Appropriate use of Tables
Tables can be used to hold data but need to be designed with headers to guide the screen reader user, so that the content makes sense when read aloud.
|George Smith||5, Temple Street||Southampton|
|Ann Jones||10, South Street||Cardiff|
Screen reader reading different table layouts
At one time tables were one of the only ways to offer navigation in a website that was designed into several separate areas. This has changed with the use of Cascading Style Sheets (CSS) and, when used correctly, these provide a better structure that is easier to navigate.
It may interesting to read a blog on the subject "Views from a Screen Reader User".
It is possible to check the code and look out for examples of table elements and attributes e.g. TR, TD, TH and CAPTION or to use the Web Developer toolbar which can show borders around the tables as can teh Webaim Wave online tool (as demonstrated on the Bronx Zoo webpage which has one data table)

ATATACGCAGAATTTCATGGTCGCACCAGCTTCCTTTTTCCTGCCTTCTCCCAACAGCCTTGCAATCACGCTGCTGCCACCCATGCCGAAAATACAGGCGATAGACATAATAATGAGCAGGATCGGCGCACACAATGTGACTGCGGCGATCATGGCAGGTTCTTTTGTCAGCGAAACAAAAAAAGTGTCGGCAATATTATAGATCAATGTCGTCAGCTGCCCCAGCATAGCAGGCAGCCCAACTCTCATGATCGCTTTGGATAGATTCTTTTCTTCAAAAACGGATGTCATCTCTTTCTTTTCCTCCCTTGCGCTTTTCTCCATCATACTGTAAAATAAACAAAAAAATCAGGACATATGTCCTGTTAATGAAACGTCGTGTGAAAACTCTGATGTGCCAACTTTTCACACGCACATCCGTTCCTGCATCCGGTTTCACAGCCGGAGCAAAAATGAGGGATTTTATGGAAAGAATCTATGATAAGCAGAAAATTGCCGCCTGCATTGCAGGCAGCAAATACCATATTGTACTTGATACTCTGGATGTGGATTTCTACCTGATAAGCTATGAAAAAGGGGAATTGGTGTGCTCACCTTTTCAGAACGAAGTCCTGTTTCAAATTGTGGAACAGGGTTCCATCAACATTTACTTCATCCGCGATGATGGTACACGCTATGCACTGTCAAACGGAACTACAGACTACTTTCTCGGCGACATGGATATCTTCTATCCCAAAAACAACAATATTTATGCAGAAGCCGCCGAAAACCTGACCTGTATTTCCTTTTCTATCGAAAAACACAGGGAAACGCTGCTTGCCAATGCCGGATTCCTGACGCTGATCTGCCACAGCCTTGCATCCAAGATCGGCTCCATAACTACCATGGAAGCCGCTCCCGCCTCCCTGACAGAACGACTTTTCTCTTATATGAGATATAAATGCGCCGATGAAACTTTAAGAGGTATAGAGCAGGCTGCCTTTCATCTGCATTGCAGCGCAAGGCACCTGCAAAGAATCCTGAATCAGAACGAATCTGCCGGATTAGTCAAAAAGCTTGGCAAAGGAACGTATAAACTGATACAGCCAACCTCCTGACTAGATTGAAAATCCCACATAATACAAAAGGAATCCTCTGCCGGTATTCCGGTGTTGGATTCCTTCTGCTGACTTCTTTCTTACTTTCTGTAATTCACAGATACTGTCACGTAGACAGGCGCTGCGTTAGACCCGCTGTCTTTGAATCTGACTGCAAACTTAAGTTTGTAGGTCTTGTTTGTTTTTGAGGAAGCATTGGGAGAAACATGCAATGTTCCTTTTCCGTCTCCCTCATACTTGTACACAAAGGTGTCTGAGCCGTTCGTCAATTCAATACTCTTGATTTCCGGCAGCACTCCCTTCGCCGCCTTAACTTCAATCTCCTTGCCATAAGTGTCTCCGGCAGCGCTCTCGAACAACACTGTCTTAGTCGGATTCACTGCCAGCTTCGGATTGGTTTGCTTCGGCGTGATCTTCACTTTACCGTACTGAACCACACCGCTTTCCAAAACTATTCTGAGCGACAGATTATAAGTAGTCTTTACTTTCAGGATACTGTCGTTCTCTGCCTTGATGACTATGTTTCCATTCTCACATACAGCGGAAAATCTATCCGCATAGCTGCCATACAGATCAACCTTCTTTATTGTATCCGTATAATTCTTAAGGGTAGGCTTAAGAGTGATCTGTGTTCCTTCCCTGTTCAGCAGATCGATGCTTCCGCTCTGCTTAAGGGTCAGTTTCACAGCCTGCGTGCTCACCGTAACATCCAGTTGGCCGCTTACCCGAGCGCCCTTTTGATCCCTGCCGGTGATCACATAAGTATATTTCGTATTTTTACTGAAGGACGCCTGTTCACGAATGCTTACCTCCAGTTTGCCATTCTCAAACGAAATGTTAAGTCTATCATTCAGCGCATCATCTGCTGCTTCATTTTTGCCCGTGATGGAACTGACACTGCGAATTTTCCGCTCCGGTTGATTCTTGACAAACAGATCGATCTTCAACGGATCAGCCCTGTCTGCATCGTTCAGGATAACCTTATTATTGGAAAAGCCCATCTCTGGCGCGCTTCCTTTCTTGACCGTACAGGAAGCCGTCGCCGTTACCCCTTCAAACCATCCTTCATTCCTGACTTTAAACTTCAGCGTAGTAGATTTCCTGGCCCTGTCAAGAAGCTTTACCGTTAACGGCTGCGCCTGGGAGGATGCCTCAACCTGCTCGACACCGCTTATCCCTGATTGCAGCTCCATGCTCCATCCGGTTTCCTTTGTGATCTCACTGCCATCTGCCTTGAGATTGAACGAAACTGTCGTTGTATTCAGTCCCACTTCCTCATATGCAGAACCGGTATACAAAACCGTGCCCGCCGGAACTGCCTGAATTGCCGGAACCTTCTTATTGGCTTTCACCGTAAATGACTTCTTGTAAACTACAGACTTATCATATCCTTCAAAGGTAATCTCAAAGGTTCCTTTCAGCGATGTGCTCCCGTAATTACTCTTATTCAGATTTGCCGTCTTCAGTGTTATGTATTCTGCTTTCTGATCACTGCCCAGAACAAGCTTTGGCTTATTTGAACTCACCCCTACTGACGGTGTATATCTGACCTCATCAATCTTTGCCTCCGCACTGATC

The AInspector Sidebar will also provide information about data table headers. However, the best method is to listen to the content of the table with a screen reader such as NVDA for Windows or Voice Over on Mac
This technique may be used to test the following sections of best practice.
|WCAG 2.0||1.3||Create content that can be presented in different ways…||More Info|
|WCAG 2.0||1.3.1||Info and Relationships||More Info|
|WCAG 2.0||1.3.2||Meaningful Sequence||More Info|
|WCAG 2.0||3.2.3||Consistent Navigation||More Info|
WCAG 2.0: Guideline 1.3 Adaptable: Create content that can be presented in different ways (for example simpler layout) without losing information or structure. Understanding Guideline 1.3
1.3.1 Info and Relationships: Information, structure, and relationships conveyed through presentation can be programmatically determined or are available in text. (Level A) How to Meet 1.3.1 | Understanding 1.3.1
1.3.2 Meaningful Sequence: When the sequence in which content is presented affects its meaning, a correct reading sequence can be programmatically determined. (Level A) How to Meet 1.3.2 | Understanding 1.3.2
3.2.3 Consistent Navigation: Navigational mechanisms that are repeated on multiple Web pages within a set of Web pages occur in the same relative order each time they are repeated, unless a change is initiated by the user. (Level AA) How to Meet 3.2.3 | Understanding 3.2.3